Michelle Malone,
An interview by Jen Kopf
(November 1996)

Take away Michelle Malone's music, take away her ability to power a guitar and bend her voice.

Take away a solo career that has her opening for the likes of the Indigo Girls, and take away Band de Soleil, her rewarding, ongoing collaboration with other musicians.

What in the world would this 29-year-old musician do?

"I don't know," she says from a New York City recording studio. "If I wasn't in a band, at least I'd have to be able to continue to write. I can't afford real therapy."

But wait, she muses. Maybe there is something else.

"I wouldn't mind farming. Organic farming. Maybe raise some goats, like, having my own line of goat cheese."

Then Malone laughs. With the spotlight of having a new label's debut release, and with a talent that's garnering more and more critical acclaim, it's not likely that she'll have the time to take a look at any farms up for sale.

Still, it would be nice if musical talent led to some financial success -- those farms and goats can be awfully expensive.

Speaking from a recording session in New York, Malone's voice is raspy and more than a little weary. She's been in and out of the studio for the past few weeks, recording demos between gigs.

Her next CD with the two members of Band de Soleil, Bird on Fire, was the first release of indie label Velvel Records. It's a vote of confidence from the director of Velvel, former CBS Records CEO Walter Yetnikoff.

Like many female singers, Malone has been compared by critics to whatever strong female voice is topping the charts that week. Suffice it to say her music is strong, magnetic guitar rock with a bluesy southern sound that's touched with folk emotions.

"I sucked in all the influences over the years," Malone says now, "but when I write, I make a concerted effort not to listen to music. I don't want to be affected by it."

And her taste in music while growing up, "I don't think, has a lot to do with the music I make now. But that's just me."

That would include some pretty wide-ranging stuff.

As masterful as she now is on the guitar, that wasn't the instrument Malone picked up first when she was a girl in Atlanta.

"I started on the saxophone -- like Lisa Simpson," Malone says, laughing again. "I cut my teeth on jazz. Then I digressed from Miles Davis to Led Zepplin."

There's not much evidence of either of those sounds in Malone's music now, except for her penchant for in-your-face directness. That goes whether Malone's fronting Band de Soleil or on stage on her own.

Soloing "is and isn't" the same as performing with the band, she says. "It's all still me and my songs. Solo's the same thing toned down a few notches is all. ... The solo thing is more dynamic and kind of ... an emotional rollercoaster. The difference between the two is that I don't have as much responsibility (solo). I just show up with my guitar, and I've done it enough that I'm confident I can do it, and do it pretty well, I think."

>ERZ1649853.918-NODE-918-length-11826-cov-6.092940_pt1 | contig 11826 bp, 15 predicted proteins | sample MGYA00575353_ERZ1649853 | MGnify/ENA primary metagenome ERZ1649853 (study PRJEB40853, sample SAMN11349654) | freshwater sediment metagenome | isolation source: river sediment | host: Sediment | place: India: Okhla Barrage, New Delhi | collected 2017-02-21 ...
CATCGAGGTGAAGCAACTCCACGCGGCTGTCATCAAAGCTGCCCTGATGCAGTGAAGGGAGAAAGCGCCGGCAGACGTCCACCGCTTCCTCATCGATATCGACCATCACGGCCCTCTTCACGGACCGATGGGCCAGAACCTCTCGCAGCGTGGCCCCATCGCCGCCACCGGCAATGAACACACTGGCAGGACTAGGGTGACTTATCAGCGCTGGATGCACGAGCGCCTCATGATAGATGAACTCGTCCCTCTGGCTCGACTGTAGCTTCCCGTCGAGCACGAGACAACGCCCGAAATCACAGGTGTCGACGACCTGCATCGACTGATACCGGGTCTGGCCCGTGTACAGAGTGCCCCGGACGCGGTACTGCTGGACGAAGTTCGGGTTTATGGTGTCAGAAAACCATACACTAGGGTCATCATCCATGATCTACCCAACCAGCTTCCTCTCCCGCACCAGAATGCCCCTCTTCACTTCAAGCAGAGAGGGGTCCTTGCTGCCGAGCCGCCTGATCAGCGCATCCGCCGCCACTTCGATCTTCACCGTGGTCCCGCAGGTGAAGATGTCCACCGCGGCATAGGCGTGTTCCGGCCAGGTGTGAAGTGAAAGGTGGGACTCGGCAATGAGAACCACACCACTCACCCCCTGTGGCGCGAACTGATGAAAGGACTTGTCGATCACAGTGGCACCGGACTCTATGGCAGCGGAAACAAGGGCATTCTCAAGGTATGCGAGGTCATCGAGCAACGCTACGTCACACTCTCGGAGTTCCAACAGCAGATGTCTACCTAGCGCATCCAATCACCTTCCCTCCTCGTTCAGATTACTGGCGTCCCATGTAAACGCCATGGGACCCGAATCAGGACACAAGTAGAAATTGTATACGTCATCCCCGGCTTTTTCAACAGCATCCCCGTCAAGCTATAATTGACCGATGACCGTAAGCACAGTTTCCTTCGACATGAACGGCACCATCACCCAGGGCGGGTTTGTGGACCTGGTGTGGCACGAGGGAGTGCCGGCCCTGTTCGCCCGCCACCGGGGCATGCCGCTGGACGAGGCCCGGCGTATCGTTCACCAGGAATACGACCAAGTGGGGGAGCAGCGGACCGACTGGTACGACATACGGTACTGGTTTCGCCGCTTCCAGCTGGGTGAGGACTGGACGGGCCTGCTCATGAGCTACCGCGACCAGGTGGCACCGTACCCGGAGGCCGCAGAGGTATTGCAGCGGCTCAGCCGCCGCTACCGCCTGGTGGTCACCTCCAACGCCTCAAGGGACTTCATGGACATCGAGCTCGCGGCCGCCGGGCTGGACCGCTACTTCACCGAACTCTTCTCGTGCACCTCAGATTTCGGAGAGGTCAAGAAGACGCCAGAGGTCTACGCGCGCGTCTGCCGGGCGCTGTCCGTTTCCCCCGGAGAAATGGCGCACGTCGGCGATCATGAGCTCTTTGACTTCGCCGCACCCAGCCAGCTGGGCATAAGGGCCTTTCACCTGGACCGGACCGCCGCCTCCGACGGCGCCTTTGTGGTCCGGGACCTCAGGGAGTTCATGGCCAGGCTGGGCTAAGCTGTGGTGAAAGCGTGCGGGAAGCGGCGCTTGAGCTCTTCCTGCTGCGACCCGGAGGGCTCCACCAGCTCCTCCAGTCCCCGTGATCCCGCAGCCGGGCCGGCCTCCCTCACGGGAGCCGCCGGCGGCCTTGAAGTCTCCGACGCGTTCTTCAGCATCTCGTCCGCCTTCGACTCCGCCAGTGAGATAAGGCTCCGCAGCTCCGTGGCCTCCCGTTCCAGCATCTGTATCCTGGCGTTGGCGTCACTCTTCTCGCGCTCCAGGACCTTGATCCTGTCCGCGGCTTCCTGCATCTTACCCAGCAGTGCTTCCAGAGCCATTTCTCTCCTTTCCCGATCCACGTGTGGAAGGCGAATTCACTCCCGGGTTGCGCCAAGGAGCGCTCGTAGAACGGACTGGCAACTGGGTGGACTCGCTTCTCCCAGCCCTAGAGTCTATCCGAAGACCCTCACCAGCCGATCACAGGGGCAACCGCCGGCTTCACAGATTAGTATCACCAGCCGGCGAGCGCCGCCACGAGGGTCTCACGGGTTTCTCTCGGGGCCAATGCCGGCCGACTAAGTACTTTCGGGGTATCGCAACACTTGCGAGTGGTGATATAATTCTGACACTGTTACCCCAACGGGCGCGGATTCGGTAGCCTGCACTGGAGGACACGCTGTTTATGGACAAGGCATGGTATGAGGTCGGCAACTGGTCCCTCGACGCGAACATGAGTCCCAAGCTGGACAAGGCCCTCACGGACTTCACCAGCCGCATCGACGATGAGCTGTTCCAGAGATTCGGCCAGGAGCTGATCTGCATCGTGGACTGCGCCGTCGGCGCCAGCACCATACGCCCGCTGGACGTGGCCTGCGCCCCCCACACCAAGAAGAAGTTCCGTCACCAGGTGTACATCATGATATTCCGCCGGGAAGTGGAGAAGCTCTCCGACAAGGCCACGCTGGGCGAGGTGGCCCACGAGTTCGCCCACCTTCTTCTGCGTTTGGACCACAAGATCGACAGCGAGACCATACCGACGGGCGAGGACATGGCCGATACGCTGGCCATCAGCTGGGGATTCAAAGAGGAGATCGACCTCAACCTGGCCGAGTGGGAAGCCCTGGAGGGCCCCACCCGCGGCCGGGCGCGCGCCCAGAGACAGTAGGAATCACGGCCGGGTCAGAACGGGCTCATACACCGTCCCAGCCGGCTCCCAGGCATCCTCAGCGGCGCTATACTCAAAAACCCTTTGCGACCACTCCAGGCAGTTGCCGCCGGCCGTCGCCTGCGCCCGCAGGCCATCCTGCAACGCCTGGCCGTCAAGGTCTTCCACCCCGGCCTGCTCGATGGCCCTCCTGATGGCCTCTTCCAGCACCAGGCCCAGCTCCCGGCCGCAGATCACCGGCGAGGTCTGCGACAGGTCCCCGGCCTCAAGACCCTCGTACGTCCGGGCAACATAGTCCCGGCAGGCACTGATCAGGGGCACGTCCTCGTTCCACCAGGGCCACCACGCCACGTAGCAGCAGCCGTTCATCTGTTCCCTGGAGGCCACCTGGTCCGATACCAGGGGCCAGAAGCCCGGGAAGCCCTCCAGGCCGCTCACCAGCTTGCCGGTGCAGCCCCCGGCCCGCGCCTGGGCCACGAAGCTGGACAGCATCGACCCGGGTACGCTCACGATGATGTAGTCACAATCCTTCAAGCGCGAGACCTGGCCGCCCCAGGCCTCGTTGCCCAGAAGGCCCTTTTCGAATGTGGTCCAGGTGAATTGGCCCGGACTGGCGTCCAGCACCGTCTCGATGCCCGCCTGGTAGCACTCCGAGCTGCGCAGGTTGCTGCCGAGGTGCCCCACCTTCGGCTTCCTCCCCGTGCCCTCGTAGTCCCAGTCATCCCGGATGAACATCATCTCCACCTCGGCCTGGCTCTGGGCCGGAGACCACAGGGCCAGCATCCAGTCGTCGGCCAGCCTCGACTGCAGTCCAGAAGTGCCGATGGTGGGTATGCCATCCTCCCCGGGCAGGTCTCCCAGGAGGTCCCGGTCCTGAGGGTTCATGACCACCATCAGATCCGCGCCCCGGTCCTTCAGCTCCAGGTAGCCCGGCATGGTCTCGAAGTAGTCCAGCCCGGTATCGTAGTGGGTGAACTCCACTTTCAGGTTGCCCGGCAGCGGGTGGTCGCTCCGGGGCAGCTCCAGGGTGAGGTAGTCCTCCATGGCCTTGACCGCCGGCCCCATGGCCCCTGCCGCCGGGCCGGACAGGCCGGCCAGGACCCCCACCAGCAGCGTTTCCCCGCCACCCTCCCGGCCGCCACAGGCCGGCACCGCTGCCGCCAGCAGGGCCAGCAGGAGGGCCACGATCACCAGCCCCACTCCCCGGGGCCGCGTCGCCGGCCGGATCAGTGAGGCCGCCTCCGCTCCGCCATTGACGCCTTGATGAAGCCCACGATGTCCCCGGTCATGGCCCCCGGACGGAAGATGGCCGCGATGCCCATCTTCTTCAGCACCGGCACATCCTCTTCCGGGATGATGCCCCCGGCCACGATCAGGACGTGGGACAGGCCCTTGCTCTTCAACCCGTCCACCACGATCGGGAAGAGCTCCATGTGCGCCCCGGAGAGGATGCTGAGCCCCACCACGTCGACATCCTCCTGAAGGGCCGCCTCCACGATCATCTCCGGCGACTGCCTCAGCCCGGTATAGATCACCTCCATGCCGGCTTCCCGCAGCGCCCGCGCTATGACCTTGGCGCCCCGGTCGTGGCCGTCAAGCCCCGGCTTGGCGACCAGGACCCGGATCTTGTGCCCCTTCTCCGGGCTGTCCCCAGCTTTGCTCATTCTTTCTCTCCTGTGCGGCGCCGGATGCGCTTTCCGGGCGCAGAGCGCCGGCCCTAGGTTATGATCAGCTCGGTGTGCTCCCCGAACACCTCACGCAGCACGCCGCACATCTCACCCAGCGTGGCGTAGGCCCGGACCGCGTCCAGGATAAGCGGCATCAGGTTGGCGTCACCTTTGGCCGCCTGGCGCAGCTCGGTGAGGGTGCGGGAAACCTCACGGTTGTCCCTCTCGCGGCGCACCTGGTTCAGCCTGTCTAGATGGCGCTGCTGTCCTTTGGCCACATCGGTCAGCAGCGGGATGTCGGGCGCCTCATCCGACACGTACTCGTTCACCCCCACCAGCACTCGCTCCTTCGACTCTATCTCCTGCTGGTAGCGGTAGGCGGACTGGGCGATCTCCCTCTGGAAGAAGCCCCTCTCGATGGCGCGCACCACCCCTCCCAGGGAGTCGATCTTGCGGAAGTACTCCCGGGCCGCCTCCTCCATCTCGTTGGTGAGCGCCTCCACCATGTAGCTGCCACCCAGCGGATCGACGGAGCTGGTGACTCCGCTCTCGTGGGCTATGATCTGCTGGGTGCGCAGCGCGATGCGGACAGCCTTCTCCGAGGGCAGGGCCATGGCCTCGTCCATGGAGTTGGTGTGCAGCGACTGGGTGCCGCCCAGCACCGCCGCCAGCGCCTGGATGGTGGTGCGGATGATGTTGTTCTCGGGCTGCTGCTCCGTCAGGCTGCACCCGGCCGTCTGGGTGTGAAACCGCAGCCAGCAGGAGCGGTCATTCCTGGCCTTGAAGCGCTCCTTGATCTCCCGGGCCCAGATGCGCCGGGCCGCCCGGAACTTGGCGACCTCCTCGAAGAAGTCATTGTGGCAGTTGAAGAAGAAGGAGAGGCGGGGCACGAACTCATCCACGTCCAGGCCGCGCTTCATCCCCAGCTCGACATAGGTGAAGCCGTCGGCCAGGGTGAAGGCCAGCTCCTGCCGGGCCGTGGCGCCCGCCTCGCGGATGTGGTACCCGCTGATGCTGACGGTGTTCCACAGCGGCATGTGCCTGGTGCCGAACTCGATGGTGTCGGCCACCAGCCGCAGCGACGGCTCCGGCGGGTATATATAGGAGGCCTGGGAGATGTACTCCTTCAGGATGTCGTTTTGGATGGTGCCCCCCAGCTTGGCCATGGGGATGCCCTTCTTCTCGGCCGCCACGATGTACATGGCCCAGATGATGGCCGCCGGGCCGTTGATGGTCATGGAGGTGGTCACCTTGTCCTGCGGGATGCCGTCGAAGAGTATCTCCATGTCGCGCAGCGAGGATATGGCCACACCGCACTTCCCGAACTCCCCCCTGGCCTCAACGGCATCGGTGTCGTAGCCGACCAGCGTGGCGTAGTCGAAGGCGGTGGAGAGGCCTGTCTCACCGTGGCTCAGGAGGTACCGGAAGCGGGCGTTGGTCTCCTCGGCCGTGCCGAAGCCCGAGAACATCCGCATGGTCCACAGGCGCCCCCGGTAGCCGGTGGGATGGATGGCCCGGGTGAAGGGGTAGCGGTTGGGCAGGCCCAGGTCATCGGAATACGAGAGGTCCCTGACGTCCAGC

If her time onstage is when Malone lets it all hang out, writing songs is no less wringing for her.

"Writing is all self-centered, self-serving therapy," she says. "It's how I get through my life."

Sometimes the process is a real struggle, but other times, like "In the Weeds" off Bird on Fire, it just all pours out.

"It was really just when I had a minute just sitting there on the living room floor," Malone says. "(The song) wrote itself; I really didn't have much to do with it at all. It was pretty moving. I think I actually -- it was such a release to get it out of me I cried. God, it was such a relief."

The pace of her on-again, off-again tour doesn't bother Malone.

"If I have time off, after about two weeks I start to get nervous." Instead, she says, her least favorite part of touring is "sleeping in a new, weird place every night."

And "you don't really know (if it's a good place to stay) until you get there." Someone who plays more than 250 gigs a year, hopscotching all over the map, has a pretty good idea of what makes a good hotel: "You know, clean sheets."

Pondering the issue, she riffs about "the worst hotel.

"The other night, I stayed in a place that you'd normally think would be halfway decent. But I kept getting this scary vibe, like someone had been killed there," she says, only half joking. "The wallpaper was coming off the walls, the bed was sagging in the middle, there was one channel on the TV, a rotary phone. Plus, there was this scary smell."

"It was," she proclaims, "just the worst."

Still, not bad enough to make her even contemplate giving up a career that's sort of evolving -- slowly, according to the money charts, like gangbusters when it comes to critical acclaim.

"I went to school (the all-women Agnes Scott College in Georgia) to become a doctor for awhile. But I got disenchanted pretty quickly, I just lost faith in that whole thing."

She left college, and signed first with Arista Records, then inked a music-publishing deal with Sony Music. Neither allowed her to expand her audience as much as she would have liked, in the way she would have liked.

There were two independent releases, For You Not Them and New Experience. Daemon Records, run by Amy Ray of Indigo Girls, released Band de Soleil's Redemption Dream.

Now, with her electric stage presence and the new Band de Soleil release, she's on the verge again.

[ by Jen Kopf ]

Buy Beneath the Devil Moon from Amazon.com.

Buy Redemption Dream from Amazon.com.